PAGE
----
In Re Ryder , 78 B.R. 348 ( 1987 )


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  • 78 B.R. 348 (1987)

    In re James A. RYDER, Sr., Debtor.
    Gui L.P. GOVAERT, Trustee, Plaintiff,
    v.
    James A. RYDER, Sr., Olive Ryder, Defendants.

    Bankruptcy No. 86-00028-BKC-SMW, Adv. No. 87-0256-BKC-SMW-A.

    United States Bankruptcy Court, S.D. Florida.

    October 2, 1987.

    *349 Joel M. Aresty, Kelley Drye & Warren, Smathers & Thompson, Miami, Fla., for Olive Ryder.

    Patricia Redmond, Miami, Fla., for trustee.

    Robert Venney, Miami, Fla., for debtor.

    FINDINGS OF FACT AND CONCLUSIONS OF LAW

    SIDNEY M. WEAVER, Bankruptcy Judge.

    THIS CAUSE came on before the Court on the 1st day of September, 1987 upon the Complaint of Gui L.P. Govaert, Trustee for declaratory relief pursuant to Rule 7001(9), to determine validity, priority or extent of an interest pursuant to § 541 of the Bankruptcy Code and for turnover under § 542 of the Bankruptcy Code, the Court having heard the testimony, examined the evidence presented, observed the candor and demeanor of the witnesses, considered the arguments of counsel, and being otherwise fully advised in the premises, does hereby make the following Findings of Fact and Conclusions of Law:

    Defendants, Ryder ("debtor") and Ryder ("co-defendant") were divorced by Final Judgment of Dissolution of Marriage entered August 23, 1974, in the Circuit Court in and for Dade County, Florida and duly recorded in the public records thereof. The Final Judgment incorporated by reference an agreement between the parties regarding certain household furnishings which were the subject matter of the trustee's complaint. The agreement incorporated into the Judgment gave that property consisting of household furnishings from a Maine residence to the co-defendant. A number of years later the Maine residence was sold, and the co-defendant loaned the said personal property to the debtor, her ex-husband for use in his home in Miami.

    On January 6, 1986, the debtor filed a voluntary Chapter 11 petition with this Court which was subsequently converted to a proceeding under Chapter 7 on January 16, 1987. It appears that during the course of both the reorganization, and liquidation phases of the case, the debtor remained in possession of the furnishings in question.

    In an effort to recover assets for the estate, the trustee filed the above entitled adversary proceeding. In this cause of action, the trustee seeks an order requiring the defendants to turn over to the estate certain antique furniture and furnishings in the possession of the debtor but allegedly belonging to his co-defendant, his ex-wife. The trustee argues that the debtor exercised possession and control of the furnishings sufficient to constitute an ownership interest, and therefore, make the furnishings property of the estate. The defendants, argued that the trustee's interest is limited to that of the debtor on the date of the filing of the petition, and that interest on that date was not legal or equitable title but merely possession of the co-defendant's property. The trustee summarily opposed these arguments, contending that the co-defendant pretended to loan the debtor said furnishings, since the debtor remained in possession of these furnishings for several years. The trustee argued at trial, although not in its complaint, that these actions coupled with the fact that the co-defendant never recorded the loan proved that the transaction amounted to a fraudulent loan, pursuant to Florida Statute § 726.09.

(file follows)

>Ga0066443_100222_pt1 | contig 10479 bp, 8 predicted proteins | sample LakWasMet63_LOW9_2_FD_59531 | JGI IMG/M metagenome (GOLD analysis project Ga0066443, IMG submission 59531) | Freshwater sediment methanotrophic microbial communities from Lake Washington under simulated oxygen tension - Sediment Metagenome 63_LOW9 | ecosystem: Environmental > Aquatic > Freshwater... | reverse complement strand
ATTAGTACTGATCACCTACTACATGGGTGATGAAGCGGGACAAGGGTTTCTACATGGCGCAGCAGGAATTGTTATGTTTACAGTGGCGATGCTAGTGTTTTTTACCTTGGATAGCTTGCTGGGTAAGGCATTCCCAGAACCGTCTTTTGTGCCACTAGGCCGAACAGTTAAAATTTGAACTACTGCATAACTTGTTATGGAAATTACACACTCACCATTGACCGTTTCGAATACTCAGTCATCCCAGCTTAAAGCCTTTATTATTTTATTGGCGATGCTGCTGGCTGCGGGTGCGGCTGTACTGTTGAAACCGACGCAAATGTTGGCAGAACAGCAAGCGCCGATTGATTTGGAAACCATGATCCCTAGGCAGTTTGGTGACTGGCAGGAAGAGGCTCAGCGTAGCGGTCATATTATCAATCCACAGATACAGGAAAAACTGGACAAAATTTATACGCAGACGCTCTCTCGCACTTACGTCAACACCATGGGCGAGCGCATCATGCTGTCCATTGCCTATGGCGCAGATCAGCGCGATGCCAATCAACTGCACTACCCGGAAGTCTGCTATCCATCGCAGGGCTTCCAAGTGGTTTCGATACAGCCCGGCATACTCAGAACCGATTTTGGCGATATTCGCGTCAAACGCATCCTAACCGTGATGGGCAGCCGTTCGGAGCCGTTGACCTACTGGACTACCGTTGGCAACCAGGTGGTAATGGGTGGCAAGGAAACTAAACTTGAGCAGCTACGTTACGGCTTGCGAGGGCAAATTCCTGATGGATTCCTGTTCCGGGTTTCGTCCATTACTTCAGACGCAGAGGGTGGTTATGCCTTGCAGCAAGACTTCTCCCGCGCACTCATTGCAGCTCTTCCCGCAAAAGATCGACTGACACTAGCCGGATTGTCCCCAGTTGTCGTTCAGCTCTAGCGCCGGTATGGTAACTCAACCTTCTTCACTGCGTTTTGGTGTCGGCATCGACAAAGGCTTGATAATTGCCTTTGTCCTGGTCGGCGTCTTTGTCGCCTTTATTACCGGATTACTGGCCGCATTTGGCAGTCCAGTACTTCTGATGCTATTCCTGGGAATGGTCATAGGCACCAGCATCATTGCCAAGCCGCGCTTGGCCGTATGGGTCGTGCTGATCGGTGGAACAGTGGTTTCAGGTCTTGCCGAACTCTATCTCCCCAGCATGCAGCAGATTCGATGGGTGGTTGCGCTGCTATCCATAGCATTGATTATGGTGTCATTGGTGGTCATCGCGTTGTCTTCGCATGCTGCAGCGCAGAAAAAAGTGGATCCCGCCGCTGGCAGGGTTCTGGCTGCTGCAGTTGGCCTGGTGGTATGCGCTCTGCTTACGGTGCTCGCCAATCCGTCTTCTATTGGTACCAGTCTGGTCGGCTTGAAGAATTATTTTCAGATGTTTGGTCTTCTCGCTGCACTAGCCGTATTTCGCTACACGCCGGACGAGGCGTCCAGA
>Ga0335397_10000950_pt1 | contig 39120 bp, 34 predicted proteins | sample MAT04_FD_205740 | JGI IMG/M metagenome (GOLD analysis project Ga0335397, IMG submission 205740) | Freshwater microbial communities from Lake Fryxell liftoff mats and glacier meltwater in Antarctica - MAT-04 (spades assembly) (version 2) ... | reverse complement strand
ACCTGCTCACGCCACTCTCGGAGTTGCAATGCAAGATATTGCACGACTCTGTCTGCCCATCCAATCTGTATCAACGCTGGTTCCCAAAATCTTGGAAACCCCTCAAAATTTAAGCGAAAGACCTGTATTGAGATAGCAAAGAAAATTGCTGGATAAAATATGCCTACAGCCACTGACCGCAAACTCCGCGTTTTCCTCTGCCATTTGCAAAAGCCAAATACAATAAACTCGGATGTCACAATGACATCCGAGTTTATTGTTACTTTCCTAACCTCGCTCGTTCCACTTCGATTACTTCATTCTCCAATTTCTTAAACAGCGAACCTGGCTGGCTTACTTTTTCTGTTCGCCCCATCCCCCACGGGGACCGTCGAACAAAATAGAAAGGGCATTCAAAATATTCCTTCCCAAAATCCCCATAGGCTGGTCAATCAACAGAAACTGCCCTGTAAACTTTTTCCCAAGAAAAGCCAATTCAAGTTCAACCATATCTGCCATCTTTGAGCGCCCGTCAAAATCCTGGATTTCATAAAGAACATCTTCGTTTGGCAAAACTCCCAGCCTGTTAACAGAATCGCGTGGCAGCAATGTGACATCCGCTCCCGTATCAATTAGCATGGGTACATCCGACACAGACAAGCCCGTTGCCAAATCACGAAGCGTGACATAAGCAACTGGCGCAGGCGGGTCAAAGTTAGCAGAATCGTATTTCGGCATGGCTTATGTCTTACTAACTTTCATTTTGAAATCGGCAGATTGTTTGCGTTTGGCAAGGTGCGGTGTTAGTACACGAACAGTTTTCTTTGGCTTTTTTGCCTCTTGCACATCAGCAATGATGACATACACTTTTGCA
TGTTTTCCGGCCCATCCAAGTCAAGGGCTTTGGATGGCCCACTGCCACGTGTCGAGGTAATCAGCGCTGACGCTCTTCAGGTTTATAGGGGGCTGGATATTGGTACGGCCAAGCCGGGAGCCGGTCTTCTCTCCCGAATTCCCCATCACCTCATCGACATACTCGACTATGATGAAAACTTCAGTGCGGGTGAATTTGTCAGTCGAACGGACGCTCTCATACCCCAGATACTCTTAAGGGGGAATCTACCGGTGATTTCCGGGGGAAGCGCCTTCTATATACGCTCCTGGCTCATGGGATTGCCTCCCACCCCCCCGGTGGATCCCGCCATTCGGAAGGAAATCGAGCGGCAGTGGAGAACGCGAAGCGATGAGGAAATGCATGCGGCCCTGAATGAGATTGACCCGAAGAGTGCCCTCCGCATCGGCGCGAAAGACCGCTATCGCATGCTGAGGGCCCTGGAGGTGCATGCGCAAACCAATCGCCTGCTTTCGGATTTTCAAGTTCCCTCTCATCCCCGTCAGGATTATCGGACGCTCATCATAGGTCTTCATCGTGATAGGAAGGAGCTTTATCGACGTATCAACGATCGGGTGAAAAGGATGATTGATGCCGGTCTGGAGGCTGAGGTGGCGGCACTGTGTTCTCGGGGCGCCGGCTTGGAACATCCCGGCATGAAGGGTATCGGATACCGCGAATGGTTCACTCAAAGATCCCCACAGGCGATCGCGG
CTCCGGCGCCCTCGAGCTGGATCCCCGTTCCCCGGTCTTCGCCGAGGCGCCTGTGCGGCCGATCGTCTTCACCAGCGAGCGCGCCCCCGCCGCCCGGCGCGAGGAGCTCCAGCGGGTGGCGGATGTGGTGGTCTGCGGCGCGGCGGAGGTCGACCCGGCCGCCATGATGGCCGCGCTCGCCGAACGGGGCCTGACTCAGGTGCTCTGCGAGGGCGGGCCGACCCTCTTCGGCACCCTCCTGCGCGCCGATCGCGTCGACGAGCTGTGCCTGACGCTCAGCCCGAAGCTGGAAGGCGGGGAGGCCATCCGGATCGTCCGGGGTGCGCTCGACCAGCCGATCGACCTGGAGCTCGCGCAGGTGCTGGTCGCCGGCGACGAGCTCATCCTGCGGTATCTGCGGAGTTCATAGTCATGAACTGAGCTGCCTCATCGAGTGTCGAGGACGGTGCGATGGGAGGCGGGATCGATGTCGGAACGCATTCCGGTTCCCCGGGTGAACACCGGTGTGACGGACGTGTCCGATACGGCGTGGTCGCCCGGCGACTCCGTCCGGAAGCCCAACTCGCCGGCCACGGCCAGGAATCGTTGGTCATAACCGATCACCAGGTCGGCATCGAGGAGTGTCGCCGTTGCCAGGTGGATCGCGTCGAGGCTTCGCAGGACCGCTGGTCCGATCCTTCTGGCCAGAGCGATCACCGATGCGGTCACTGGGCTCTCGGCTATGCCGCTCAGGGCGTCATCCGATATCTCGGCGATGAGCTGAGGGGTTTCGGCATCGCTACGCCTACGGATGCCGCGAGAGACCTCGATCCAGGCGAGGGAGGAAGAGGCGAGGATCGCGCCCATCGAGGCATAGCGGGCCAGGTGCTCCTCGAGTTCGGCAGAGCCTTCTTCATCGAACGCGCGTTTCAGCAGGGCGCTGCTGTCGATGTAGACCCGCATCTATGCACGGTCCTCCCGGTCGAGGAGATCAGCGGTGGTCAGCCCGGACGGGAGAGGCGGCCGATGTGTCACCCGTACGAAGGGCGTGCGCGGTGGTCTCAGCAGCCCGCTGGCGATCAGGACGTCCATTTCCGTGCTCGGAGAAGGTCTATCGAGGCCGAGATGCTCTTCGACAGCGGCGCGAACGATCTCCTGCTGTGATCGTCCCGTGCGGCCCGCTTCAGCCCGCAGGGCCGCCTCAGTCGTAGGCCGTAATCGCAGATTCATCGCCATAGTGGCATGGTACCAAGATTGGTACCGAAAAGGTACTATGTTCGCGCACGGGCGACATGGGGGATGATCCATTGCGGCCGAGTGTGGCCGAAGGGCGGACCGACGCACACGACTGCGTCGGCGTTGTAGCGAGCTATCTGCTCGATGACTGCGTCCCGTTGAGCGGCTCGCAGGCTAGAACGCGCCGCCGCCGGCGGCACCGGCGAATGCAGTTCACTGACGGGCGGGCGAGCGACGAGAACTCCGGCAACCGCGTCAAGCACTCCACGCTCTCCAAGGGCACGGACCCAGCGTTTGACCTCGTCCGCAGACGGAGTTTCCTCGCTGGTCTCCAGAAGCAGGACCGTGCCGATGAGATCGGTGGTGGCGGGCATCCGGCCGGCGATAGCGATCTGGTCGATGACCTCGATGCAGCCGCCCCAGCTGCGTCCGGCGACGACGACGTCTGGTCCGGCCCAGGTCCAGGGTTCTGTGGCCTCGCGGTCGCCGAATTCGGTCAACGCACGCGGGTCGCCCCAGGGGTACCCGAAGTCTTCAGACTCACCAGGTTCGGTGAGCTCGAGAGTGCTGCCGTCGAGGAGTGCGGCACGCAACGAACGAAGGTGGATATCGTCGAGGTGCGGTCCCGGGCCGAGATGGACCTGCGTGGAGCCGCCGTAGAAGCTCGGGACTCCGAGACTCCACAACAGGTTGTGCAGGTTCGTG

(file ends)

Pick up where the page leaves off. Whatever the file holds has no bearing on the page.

The trustee is demanding a turnover of the furnishings pursuant to 11 U.S.C. § 542 which provides in pertinent part that:

    . . . an entity, other than a custodian, in possession, custody, or control, during the case, of property that the Trustee may use, sell, or lease under Section 363 of this title, or that the debtor may exempt under Section 522 of this title, shall deliver to the Trustee, and account for, such property or the value of such property, *350 unless such property is of inconsequential value or benefit to the estate.